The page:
Another COVID-19 number on the rise: Ventilator use in NC reaches pandemic highs

North Carolina

RALEIGH, N.C. (WNCN) — Another key number is spiking because of the COVID-19 delta variant: The count of hospitalized coronavirus patients who are on ventilators.

Hospitals across the state have had a total of more than 600 ventilated patients for 16 days in a row — and every day in September — according to North Carolina Department of Health and Human Services data.

The single-day total peaked at 661 on Sept. 8 and has been at 650 or higher every day since then but once.

To put that into context, during the winter surge — when most of the statistical worsts of the pandemic took place — on only one day did that number surpass 500.

“We definitely are also seeing an uptick in both the number of patients that we’re taking care of, and also, they’re the ones needing the ventilators,” said Dr. Christine Vigeland, an instructor in the division of pulmonary diseases at the UNC-Chapel Hill School of Medicine.

North Carolina Department of Health and Human Services says 18 percent of hospitalized patients — or, more than 1 in 6 of them — across the state are on ventilators. That’s the highest that figure has been in exactly one calendar year — it was last at 18 percent on Sept. 13, 2020.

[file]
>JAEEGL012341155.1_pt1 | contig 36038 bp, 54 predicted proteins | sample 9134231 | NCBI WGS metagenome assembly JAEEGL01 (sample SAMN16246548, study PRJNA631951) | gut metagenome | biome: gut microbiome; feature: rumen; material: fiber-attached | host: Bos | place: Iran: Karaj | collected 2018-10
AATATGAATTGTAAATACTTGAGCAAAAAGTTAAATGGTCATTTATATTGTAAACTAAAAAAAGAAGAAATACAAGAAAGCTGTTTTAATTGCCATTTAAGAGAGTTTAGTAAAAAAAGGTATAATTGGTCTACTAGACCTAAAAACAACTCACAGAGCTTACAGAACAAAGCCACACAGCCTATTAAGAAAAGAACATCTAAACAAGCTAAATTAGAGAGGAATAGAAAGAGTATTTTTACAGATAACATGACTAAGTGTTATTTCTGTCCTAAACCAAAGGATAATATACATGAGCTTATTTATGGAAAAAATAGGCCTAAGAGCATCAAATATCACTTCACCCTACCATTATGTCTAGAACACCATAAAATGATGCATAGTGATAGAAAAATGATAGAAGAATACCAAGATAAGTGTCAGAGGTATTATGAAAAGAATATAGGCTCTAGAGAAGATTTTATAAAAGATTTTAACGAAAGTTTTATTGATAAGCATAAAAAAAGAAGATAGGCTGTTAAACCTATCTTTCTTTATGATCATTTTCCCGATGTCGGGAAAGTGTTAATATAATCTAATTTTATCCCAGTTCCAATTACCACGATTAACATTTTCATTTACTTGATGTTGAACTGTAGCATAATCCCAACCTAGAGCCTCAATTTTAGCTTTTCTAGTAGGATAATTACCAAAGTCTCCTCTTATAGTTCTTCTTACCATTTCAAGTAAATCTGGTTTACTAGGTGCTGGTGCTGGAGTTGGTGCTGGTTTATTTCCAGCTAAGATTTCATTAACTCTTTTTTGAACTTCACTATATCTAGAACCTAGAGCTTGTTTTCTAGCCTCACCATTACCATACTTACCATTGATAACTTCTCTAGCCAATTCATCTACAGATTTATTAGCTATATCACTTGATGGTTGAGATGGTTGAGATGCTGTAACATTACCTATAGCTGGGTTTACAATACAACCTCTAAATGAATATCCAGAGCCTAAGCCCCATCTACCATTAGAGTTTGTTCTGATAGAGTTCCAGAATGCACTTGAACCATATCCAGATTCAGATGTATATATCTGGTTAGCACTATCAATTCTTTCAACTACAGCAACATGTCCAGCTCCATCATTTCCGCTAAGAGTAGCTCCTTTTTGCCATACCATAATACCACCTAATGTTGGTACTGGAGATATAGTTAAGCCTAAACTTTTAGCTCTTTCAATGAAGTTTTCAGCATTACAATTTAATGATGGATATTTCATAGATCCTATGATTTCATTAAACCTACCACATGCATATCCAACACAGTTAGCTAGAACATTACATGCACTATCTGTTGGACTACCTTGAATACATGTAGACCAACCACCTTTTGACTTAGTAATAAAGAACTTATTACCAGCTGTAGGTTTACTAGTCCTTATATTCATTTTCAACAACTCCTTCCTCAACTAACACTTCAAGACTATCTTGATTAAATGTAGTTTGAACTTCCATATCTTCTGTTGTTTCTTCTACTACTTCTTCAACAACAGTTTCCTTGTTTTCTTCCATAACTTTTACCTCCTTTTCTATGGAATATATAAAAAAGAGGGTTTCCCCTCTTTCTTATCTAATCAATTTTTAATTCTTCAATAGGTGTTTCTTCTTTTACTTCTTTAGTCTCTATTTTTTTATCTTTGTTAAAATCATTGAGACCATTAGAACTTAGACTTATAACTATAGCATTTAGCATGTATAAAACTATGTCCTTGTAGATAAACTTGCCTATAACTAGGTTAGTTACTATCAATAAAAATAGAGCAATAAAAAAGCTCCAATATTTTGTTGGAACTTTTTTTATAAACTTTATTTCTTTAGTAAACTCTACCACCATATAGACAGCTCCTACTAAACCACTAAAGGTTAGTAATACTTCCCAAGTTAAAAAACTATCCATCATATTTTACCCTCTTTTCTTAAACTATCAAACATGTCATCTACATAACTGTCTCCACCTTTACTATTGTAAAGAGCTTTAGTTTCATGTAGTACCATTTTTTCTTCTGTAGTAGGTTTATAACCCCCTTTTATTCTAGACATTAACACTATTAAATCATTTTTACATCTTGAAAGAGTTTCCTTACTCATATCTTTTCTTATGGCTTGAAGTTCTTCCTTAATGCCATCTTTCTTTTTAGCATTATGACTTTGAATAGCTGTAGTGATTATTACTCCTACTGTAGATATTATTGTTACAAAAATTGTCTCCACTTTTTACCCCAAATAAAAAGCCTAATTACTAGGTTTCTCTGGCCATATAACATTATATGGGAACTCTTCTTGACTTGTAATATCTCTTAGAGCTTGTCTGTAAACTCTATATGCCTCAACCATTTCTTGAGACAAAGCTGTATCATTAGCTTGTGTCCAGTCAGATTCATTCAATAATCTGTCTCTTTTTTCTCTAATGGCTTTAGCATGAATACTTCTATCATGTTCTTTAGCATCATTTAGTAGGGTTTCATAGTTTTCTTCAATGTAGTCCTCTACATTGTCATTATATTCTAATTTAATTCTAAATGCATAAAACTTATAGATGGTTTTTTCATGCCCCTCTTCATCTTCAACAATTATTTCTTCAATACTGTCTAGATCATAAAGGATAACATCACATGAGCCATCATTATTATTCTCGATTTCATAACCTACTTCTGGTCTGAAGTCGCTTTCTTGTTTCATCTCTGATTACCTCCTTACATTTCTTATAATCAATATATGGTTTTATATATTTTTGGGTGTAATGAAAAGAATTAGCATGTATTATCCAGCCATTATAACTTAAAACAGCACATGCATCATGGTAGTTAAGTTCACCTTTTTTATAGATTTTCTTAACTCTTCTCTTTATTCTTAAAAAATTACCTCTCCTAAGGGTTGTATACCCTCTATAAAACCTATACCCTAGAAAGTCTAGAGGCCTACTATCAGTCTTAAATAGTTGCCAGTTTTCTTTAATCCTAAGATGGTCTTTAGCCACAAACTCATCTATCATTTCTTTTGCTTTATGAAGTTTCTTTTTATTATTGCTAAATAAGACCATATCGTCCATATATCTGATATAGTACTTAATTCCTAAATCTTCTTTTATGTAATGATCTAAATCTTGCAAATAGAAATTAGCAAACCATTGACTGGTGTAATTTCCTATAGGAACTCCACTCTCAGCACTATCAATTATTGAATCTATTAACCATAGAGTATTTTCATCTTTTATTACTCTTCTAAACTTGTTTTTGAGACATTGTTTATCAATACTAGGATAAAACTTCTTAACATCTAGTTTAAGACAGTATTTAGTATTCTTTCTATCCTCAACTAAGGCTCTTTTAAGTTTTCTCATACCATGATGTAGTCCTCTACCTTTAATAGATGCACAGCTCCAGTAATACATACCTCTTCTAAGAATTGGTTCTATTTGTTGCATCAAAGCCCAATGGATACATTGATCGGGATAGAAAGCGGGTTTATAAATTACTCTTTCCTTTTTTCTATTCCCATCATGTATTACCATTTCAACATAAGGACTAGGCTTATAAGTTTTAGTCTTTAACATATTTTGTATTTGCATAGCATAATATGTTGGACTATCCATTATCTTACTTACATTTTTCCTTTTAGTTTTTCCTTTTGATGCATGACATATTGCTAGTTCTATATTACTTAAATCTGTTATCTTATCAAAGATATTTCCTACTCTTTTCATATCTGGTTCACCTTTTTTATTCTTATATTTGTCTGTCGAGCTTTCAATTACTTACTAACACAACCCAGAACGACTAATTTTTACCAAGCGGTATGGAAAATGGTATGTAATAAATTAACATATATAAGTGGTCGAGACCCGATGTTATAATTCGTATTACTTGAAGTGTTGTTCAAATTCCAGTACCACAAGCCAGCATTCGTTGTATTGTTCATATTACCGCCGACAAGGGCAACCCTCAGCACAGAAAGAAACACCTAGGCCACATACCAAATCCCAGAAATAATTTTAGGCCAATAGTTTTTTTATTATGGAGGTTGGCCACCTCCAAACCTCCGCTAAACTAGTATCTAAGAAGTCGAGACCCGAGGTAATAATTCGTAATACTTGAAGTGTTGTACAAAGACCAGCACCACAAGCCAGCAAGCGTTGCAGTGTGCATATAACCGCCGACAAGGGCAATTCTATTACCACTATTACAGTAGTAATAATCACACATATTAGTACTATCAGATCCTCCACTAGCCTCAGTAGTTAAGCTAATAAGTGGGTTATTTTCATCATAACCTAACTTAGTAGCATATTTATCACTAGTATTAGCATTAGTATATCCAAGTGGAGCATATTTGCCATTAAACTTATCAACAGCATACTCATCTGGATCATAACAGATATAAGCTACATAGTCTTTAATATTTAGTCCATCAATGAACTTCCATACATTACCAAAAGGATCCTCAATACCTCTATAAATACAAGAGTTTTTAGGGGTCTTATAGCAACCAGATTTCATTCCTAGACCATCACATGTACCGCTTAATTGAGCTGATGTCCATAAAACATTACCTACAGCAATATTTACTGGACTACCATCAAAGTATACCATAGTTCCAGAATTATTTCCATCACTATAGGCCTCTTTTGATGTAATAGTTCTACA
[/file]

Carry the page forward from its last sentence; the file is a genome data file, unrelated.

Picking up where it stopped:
“We have patients in the intensive care unit who are in their 30s, 40s, 50s, as low as 20s, with really no other past medical history, and we just didn’t see that to this extent in the winter,” Vigeland said.

To this point, North Carolina is not in danger of running out of ventilators. North Carolina health officials say only 1,633 of the nearly 3,500 across the state were in use Monday.

But as the number continues to grow, it does expose the dwindling number of nurses skilled enough to operate them, Vigeland said.

“It takes a tremendous amount of expertise to keep that patient alive,” she said. “It takes respiratory therapists, nursing physicians, and this all requires special training.

“There’s a limited pool of people who are able to safely manage this sort of machine — if it falls out, that is an emergency,” she added. “And so we have to make sure that the patients are safe as possible.”

The process of putting a patient on a ventilator can be quite invasive.

“To put somebody on a ventilator means that we think that they are not able to breathe on their own, even despite maximum amounts of oxygen,” Vigeland said.

The patient is heavily sedated and a tube is placed into the patient’s mouth and into the trachea as quickly as possible, she said. That patient remains sedated “to keep them safe and comfortable during the whole time they are on the ventilator,” she added.

“We find that with patients with COVID, their lungs are so sick that they have to be basically completely sedated, not moving at all,” Vigeland said. “And in some cases even paralyzed, in order to get the full benefits of the ventilator.”

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